Wednesday, 30 October 2013

François Hollande’s France: the bumble-bee refusing to lift?

As we all know, the French economy is struggling and unemployment figures are gloomy (whilst, in comparison, things are turning around in the UK). And now, according to a poll, socialist president François Hollande has become the most unpopular president in recorded history.

That he is loathed by the right-leaning population is not surprising, considering e.g. his proposed 75% ‘super tax’ rate on high earners. I suspect, though, that the French football league will survive, and Gérard Depardieu’s departure to flat tax Russia is perhaps no big nose, sorry, loss.
 As popular as a Prussian in Paris in 1871.
President Hollande, a.k.a Monsieur Normal

As a social-liberal, I am certainly not opposed to raising taxes in the pursuit of re-invigorating the economy. However, it should be moderate increases, and they must of course be combined with cuts in public spending. But if one, like Hollande seems hell-bent on, refuses to cut or even re-structure public spending, the only instrument left is tax rises upon (steep) tax rises upon (steeper) tax rises. ‘Tis doomed to fail.

Nonetheless, not only the right- but also the left-leaning population seems to despise Hollande. Despite Monsieur Normal having no intention to cut public spending, and recently reneging on a tax that would have hit the less well-off, particularly the agricultural sector. Such policy initiatives was, as usual, greeted with wild strikes; and, as usual, the president caved in (like all French presidents do sooner or later – usually sooner).

France is a country whose public spending ratio of GDP is on a level which  apart from inside the French left  would only be regarded as normal back in the USSR. Still, it seems as if the French left just don’t know how lucky they are. Rewarding Hollande with nothing but scorn and polling dissupport whilst he actually fights to turn the economy around and preserve the levels and character of public spending.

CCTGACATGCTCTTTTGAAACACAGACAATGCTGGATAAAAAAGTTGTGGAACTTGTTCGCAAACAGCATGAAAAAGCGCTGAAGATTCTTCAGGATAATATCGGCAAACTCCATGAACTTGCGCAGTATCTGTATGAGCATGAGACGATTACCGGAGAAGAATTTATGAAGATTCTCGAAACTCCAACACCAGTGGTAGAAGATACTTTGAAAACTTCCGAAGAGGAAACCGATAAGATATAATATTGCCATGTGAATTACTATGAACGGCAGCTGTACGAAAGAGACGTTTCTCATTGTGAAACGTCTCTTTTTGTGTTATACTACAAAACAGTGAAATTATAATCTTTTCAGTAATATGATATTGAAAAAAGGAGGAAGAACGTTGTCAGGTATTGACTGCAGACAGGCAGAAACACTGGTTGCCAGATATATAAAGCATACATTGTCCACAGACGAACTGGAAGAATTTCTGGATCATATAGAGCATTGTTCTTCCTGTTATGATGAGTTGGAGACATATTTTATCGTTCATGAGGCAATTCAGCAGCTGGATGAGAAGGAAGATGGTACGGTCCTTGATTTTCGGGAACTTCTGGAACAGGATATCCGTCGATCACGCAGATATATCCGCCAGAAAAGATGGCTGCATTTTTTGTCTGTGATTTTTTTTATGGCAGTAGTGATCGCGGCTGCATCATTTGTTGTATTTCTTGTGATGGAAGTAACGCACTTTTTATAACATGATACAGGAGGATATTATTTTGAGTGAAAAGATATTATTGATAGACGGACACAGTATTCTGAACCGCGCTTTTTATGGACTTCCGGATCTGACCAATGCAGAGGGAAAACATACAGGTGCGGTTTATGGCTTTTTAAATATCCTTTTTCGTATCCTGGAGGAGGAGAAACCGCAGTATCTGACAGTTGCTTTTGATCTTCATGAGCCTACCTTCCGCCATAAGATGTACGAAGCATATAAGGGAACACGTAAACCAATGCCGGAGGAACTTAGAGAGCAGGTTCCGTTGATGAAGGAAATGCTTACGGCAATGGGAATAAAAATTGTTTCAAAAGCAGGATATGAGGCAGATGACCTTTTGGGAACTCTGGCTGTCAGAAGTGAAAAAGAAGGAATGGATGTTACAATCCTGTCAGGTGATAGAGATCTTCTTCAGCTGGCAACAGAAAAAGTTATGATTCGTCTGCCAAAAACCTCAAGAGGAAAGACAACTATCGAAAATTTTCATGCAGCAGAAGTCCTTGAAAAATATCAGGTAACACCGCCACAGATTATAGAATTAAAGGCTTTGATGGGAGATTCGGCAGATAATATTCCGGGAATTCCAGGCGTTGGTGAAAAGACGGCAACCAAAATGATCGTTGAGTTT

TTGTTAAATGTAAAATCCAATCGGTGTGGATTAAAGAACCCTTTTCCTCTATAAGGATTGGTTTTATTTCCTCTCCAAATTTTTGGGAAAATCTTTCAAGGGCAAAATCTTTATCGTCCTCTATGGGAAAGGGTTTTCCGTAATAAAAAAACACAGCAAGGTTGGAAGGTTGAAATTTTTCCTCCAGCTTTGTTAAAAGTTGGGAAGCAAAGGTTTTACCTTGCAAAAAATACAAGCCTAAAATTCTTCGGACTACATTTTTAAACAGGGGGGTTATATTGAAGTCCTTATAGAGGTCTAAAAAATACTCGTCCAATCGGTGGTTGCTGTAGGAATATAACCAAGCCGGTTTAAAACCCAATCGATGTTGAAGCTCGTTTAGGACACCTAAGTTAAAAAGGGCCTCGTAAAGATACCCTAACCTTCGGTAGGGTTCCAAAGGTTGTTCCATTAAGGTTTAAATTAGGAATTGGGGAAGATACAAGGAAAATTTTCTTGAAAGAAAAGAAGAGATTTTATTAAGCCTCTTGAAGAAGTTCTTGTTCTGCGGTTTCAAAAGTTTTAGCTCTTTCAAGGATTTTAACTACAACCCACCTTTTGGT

D’accord, it is perhaps not time for a Sixth Republic – yet. But it can be a deplorable sight, that rigid dirigisme which defines the French state and economy, its refusal to increase the retirement age, its presidents caving in to erratic strikes, its bloated and unproductive agricultural sector devouring the EU-budget and keeping farmers in the developing world out of competition. No wonder Berlin frowns at Paris and takes sole lead of the EU.

Still, maybe this enigmatic fabric is France. This peculiar, mind-boggling concoction of conservative arrogance mixed with revolutionary intransigence.

Quelle conundrum.

And so it might go that all French presidents, when established in the Elysee palace, see the profound truth encapsulated in that legendary query of Charles De Gaulle:
"How can anyone govern a nation that has 246 different kinds of cheese?"